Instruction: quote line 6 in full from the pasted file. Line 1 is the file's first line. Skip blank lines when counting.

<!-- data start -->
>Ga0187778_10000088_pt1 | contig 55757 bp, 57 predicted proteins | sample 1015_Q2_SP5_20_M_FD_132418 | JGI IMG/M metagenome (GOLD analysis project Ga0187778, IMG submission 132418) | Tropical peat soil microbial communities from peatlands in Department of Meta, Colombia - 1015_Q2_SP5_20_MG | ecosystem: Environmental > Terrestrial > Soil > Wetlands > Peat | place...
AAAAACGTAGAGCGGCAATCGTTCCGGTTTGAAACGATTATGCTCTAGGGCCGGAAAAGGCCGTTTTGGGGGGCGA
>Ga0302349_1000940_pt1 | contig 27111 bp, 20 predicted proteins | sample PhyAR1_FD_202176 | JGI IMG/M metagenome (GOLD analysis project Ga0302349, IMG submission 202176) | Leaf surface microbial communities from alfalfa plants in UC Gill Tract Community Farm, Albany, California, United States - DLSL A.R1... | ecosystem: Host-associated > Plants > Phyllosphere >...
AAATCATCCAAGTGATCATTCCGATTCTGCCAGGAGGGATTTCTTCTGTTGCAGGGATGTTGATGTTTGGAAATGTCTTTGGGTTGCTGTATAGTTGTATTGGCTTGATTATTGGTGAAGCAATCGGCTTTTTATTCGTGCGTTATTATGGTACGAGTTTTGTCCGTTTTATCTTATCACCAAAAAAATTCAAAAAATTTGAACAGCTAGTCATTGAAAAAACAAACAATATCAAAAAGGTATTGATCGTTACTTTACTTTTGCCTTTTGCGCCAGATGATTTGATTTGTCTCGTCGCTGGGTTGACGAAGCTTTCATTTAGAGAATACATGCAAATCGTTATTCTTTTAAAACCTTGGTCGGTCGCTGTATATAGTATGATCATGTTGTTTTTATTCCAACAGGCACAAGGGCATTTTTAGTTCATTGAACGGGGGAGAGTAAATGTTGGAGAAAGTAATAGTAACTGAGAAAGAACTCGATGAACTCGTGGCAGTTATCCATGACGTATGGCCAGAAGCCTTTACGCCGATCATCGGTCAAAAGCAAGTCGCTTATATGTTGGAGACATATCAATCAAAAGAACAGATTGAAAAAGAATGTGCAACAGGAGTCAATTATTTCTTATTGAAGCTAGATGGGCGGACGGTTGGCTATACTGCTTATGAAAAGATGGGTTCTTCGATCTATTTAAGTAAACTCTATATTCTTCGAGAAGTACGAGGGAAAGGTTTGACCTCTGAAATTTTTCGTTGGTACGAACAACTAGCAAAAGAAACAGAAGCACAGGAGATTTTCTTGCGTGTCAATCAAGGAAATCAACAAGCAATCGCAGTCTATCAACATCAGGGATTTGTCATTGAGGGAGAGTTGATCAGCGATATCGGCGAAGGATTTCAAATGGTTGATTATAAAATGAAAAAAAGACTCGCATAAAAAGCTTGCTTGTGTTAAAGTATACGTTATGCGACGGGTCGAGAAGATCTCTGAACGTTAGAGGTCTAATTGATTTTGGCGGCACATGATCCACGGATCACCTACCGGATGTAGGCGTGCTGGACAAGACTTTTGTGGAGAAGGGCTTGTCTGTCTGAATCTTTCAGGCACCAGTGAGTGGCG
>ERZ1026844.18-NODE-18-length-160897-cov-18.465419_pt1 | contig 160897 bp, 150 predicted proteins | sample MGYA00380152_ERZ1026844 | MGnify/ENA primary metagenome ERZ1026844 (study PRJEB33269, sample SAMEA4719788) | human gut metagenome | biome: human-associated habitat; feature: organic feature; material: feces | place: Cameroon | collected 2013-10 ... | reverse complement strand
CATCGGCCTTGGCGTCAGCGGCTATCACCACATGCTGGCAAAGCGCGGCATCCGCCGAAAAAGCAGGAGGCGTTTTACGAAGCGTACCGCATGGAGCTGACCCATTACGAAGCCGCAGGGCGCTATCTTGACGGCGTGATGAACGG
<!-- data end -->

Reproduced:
CATCGGCCTTGGCGTCAGCGGCTATCACCACATGCTGGCAAAGCGCGGCATCCGCCGAAAAAGCAGGAGGCGTTTTACGAAGCGTACCGCATGGAGCTGACCCATTACGAAGCCGCAGGGCGCTATCTTGACGGCGTGATGAACGG